Disease Modifying Therapies for MS Disease Modifying Therapies for MS The term disease-modifying therapy means a drug that can modify or change the course of a disease. In other words a DMT should be able to reduce the number of attacks

More information

teriflunomide, 14mg, film-coated tablets (Aubagio ) SMC No. (940/14) Genzyme Ltd.

teriflunomide, 14mg, film-coated tablets (Aubagio ) SMC No. (940/14) Genzyme Ltd. teriflunomide, 14mg, film-coated tablets (Aubagio ) SMC No. (940/14) Genzyme Ltd. 10 January 2014 (Issued 07 February 2014) The Scottish Medicines Consortium (SMC) has completed its assessment of the above

More information

TITLE: Treatment of Patients with Multiple Sclerosis: A Review of Guidelines

TITLE: Treatment of Patients with Multiple Sclerosis: A Review of Guidelines TITLE: Treatment of Patients with Multiple Sclerosis: A Review of Guidelines DATE: 13 March 2013 CONTEXT AND POLICY ISSUES Multiple sclerosis (MS) is an unpredictable, often disabling disease of the central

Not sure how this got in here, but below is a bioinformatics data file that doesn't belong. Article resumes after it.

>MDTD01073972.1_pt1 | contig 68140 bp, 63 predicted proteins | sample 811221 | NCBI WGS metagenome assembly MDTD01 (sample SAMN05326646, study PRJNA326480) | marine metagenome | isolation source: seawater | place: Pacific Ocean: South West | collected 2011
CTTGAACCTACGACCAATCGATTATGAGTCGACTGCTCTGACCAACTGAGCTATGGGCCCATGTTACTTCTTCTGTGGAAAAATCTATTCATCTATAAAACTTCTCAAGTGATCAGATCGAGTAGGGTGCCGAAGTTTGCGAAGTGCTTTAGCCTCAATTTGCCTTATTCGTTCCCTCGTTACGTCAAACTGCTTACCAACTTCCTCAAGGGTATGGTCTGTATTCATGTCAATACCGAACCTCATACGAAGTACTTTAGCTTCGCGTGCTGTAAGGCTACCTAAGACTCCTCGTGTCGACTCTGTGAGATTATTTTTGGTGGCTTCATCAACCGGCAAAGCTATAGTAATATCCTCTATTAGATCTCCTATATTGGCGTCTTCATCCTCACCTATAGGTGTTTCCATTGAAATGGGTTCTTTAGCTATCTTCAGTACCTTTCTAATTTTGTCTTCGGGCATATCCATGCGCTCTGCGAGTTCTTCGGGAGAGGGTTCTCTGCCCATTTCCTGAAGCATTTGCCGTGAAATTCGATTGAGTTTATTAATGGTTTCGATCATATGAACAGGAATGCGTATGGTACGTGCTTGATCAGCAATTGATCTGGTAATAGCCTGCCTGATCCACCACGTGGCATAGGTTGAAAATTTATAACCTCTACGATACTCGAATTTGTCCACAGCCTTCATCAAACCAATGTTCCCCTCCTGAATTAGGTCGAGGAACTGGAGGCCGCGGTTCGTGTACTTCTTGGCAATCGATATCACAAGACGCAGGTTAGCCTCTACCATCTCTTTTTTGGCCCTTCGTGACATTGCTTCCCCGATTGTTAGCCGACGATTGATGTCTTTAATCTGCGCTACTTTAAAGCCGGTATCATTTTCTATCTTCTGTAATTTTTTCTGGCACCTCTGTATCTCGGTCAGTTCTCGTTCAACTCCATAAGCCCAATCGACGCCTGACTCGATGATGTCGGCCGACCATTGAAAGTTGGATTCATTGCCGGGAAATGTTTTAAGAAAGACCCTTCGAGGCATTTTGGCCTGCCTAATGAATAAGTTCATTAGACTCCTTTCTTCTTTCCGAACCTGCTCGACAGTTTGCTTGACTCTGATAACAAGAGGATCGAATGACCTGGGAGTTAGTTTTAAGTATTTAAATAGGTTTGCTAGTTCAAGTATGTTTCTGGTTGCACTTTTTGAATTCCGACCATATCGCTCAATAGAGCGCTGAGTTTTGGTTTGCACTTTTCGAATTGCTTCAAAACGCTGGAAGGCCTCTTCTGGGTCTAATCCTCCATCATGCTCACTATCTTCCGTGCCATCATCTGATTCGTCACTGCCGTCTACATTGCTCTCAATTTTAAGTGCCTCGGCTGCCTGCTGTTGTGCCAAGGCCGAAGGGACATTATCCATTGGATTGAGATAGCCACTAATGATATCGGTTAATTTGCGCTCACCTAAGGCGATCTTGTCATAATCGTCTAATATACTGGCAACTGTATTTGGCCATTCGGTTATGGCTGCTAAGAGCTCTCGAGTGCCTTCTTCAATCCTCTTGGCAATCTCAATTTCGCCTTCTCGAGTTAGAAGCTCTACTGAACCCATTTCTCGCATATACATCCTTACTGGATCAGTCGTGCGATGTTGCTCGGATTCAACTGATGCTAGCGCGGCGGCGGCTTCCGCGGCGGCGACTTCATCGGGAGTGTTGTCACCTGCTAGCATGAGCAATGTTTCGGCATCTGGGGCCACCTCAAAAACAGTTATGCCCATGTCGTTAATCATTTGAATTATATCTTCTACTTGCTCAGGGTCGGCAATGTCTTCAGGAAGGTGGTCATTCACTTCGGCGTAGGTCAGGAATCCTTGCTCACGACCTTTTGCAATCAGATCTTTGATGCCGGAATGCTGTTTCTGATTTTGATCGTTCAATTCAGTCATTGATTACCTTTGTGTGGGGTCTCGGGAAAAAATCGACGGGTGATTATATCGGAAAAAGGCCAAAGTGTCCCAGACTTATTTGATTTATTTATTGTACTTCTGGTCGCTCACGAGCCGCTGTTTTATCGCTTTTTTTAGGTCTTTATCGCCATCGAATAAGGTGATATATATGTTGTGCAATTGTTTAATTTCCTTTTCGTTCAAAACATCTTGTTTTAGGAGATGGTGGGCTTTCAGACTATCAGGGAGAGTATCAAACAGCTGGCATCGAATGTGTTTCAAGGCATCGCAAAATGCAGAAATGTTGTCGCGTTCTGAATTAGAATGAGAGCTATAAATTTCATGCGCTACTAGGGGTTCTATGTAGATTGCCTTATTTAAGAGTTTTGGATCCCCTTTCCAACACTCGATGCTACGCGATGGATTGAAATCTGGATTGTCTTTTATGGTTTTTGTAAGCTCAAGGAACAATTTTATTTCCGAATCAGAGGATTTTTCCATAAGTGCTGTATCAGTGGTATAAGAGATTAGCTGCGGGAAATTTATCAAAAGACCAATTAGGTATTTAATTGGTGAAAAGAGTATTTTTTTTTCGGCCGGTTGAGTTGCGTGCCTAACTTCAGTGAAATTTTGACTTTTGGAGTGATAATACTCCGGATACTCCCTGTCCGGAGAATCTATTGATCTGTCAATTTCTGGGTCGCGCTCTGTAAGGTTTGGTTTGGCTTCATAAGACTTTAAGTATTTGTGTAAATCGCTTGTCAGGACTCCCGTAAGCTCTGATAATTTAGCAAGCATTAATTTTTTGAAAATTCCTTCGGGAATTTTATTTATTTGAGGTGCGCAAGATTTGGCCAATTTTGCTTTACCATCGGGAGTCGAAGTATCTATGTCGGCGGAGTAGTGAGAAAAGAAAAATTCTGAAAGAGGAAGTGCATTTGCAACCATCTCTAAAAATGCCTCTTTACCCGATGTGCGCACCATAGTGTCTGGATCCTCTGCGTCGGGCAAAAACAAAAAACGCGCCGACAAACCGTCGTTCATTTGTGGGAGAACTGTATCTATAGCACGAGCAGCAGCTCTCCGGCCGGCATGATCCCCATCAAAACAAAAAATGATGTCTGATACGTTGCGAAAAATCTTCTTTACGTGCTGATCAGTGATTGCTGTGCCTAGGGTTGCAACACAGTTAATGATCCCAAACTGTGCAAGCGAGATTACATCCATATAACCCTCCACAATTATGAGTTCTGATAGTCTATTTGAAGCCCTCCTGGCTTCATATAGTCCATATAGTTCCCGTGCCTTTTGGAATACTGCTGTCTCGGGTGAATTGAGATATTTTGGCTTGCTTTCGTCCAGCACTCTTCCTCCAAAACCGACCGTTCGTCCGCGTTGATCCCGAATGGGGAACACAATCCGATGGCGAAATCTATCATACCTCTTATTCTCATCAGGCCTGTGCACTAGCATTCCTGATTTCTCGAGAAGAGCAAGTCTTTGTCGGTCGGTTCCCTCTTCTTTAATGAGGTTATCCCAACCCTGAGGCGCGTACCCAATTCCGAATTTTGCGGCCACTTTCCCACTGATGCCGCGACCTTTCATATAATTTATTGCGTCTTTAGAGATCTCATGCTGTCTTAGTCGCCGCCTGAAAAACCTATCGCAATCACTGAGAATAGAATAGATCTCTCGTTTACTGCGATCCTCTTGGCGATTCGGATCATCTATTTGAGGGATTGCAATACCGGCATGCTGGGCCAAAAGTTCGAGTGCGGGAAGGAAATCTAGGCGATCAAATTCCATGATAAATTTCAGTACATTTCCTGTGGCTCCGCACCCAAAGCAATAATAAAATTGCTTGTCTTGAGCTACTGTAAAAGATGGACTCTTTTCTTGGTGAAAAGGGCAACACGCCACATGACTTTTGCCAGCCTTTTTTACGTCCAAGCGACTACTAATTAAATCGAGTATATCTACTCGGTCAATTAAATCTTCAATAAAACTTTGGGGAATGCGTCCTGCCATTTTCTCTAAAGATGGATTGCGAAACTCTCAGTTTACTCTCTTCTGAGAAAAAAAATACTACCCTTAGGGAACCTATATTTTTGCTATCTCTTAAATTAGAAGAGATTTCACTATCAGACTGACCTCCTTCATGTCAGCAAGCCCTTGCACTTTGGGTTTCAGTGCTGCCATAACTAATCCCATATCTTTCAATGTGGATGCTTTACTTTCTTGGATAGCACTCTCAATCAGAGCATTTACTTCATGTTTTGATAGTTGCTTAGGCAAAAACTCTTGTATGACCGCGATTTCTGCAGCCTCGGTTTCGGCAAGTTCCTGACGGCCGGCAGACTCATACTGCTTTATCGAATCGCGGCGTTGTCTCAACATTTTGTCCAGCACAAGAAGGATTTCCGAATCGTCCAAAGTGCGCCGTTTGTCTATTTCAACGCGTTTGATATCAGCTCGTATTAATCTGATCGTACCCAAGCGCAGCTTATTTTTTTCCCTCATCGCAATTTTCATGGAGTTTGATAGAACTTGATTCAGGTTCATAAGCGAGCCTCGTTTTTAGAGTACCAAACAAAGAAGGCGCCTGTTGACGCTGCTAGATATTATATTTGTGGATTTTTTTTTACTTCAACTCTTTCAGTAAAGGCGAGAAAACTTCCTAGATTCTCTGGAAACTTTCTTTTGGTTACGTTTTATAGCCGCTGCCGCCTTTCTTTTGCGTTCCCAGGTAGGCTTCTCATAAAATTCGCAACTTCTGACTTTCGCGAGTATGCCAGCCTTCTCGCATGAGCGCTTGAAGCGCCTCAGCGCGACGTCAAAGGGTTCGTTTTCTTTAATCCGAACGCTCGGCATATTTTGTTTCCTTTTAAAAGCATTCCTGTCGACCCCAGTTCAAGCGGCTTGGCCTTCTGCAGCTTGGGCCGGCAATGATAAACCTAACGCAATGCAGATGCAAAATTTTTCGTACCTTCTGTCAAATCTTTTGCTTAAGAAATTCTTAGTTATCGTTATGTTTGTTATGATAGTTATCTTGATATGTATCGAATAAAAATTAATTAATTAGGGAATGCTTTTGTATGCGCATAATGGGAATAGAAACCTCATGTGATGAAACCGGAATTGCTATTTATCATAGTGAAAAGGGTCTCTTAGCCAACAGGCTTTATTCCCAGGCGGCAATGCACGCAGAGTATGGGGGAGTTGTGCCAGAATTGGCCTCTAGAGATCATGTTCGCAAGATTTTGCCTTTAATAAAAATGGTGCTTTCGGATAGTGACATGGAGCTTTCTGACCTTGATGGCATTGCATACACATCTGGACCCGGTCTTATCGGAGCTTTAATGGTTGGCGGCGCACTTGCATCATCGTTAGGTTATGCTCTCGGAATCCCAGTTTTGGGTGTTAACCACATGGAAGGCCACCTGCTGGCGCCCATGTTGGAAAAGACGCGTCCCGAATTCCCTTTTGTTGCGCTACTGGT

More information

Estimating long-term effects of disease-modifying drug therapy in multiple sclerosis patients

Estimating long-term effects of disease-modifying drug therapy in multiple sclerosis patients 2005; 11: 626 /634 www.multiplesclerosisjournal.com Estimating long-term effects of disease-modifying drug therapy in multiple sclerosis patients RA Rudick*,1, GR Cutter 2, M Baier 3, B Weinstock-Guttman

More information

Common Drug Review. Clinical Review Report. October 2014. Teriflunomide (Aubagio) (14 mg film-coated tablet)

Common Drug Review. Clinical Review Report. October 2014. Teriflunomide (Aubagio) (14 mg film-coated tablet) Common Drug Review Clinical Review Report October 2014 Drug Teriflunomide (Aubagio) (14 mg film-coated tablet) Indication Listing request Manufacturer Teriflunomide is indicated as monotherapy for the